A recent visit to the Spartanburg Regional History Museum
proved that it is a terrific example of how enjoyable and illuminating a small museum can be when its artifacts are presented in a surprising, engaging manner that combines the objects of the past with a keen, historical context.
In its new location on the second floor of the west wing at the Chapman Cultural Center
, the museum itself is just one large room, but it is packed with the relics of more than 400 years of Spartanburg County
history, many of which are displayed along an easy-to follow timeline that includes interactive computers that can provide more information on many items on exhibit.
The oldest piece on display in the museum is the Pardo Stone, which was found by a farmer in Inman. It is believed that it was left in Inman by the Spanish conquistador Juan Pardo, who, in the later part of the 16th century, led expeditions to organize the first Spanish colonies in what is modern-day North and South Carolina.
Next I learned about the military history of the area, from the Battle of Cowpens
, an important victory for the colonists during the American Revolution, to Spartanburg’s Camp Croft, which housed more than 700 POWs during World War II.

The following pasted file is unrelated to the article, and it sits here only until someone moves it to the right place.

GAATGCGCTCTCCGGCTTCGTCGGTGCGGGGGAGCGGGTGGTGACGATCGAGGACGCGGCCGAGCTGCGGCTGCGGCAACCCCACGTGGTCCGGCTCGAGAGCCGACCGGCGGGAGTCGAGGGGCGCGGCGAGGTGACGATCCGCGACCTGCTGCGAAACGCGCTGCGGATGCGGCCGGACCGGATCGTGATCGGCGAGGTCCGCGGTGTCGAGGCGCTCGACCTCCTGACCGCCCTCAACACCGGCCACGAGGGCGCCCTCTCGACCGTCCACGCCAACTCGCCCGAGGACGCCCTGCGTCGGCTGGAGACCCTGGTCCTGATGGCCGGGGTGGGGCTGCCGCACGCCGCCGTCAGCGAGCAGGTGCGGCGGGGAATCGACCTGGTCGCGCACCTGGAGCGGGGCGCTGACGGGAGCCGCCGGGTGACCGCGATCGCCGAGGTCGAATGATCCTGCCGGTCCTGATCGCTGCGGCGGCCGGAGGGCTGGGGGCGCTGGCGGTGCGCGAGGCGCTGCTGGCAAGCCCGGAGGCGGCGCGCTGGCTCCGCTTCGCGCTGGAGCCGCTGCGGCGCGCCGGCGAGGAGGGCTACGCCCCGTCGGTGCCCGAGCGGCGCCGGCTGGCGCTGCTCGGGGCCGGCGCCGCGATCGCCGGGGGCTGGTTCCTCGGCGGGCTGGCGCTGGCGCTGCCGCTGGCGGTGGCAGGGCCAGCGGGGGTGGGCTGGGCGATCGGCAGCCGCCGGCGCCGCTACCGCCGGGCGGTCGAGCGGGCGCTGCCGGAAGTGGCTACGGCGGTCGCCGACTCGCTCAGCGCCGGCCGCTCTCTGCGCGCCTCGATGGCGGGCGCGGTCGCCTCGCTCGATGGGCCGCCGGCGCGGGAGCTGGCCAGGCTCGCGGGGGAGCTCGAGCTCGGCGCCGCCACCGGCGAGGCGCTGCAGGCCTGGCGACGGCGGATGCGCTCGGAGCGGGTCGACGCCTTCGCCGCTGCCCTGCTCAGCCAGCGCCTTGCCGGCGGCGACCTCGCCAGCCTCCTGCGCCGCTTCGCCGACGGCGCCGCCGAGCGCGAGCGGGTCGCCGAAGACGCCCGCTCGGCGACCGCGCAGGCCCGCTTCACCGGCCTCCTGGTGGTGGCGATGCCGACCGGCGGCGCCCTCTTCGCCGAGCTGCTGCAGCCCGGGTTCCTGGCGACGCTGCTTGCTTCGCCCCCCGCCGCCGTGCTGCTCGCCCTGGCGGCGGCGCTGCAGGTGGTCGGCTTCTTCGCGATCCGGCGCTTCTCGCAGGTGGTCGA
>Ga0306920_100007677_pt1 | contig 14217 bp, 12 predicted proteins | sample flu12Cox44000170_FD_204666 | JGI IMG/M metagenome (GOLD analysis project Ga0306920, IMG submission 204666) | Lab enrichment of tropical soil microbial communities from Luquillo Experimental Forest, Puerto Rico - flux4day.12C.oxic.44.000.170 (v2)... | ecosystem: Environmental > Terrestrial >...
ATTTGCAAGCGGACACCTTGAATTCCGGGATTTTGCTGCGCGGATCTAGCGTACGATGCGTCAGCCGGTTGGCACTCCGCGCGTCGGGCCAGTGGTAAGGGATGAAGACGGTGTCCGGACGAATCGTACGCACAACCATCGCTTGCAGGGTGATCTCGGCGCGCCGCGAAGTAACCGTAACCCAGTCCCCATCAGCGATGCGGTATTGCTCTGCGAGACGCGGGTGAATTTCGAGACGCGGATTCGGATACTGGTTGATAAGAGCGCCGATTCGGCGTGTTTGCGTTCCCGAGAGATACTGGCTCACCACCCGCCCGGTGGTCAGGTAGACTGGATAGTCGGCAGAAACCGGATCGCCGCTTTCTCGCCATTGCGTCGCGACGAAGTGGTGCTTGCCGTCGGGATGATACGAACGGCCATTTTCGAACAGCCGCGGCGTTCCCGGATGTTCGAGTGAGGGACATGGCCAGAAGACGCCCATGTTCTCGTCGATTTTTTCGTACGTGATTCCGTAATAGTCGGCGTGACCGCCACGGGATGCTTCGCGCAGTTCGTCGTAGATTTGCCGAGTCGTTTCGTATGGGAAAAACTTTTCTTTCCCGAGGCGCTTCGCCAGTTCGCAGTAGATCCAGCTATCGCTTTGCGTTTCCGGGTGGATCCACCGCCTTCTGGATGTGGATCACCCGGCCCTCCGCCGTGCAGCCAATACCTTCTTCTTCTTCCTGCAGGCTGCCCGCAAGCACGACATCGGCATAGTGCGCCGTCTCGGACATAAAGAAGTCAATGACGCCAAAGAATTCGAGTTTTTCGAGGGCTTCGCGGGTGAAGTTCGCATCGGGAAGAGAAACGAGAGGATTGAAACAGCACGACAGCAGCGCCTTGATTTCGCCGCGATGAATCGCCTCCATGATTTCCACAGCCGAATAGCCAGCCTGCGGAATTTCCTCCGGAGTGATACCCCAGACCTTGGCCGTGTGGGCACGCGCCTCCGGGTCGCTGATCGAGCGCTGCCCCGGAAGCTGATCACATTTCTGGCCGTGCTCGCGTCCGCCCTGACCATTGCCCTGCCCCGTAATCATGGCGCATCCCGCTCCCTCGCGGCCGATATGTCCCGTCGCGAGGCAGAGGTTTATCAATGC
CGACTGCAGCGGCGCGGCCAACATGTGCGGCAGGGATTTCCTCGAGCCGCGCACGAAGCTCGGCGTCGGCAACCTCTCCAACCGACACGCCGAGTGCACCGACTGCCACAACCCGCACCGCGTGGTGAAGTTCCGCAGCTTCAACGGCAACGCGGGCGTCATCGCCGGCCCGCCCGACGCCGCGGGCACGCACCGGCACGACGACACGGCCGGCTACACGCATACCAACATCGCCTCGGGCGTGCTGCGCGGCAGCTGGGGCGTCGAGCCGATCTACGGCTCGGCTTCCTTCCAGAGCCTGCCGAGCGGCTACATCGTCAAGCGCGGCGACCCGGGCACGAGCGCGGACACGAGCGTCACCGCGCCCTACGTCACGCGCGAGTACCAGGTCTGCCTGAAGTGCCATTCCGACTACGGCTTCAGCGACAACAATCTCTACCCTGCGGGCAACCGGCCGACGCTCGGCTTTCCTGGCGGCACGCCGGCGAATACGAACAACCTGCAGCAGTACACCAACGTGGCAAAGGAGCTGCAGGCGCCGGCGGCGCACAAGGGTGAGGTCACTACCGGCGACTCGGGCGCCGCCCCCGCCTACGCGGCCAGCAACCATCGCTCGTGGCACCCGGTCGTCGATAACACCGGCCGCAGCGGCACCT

I also found out more about the region’s cotton mills, which drove its economy for nearly 100 years. (By the way, take a look at the cabinets underneath the timeline; they are made from reclaimed wood from the Riverdale Mill.)
A particularly fun exhibit for kids is the wall of tiny doors at the far end of the room. Each door is numbered, and when you pull the door open, you find out what the number references. Example: Open the door marked 600 and you will find out that’s the number of seats in Spartanburg’s first auditorium.
You also will not want to miss the permanent wave machine. Just look for the large, frightening metallic object that looks like some sort of medieval torture device. The accompanying picture of the small child hooked up to this monstrosity in an effort to give her perfect curly locks will make you think hard about the cost of beauty.
The Regional History Museum also features a rotating exhibit. The current exhibit is called Spartanburg by the Numbers and uses math as a route to understanding the area’s history. Soon the museum will unveil its newest exhibit, which will focus on higher education in Spartanburg. The region has six institutes of higher learning (and a seventh on the way,) and the exhibit will look at the history and influence of these colleges and universities.
The Spartanburg County Regional History Museum
is located in the Chapman Cultural Center
and is open Tuesday-Saturday from 10 a.m. to 4:30 p.m. Admission is $4 for adults, $3 for seniors and veterans, $2 for kids ages 6-17 and free for children 5 and younger.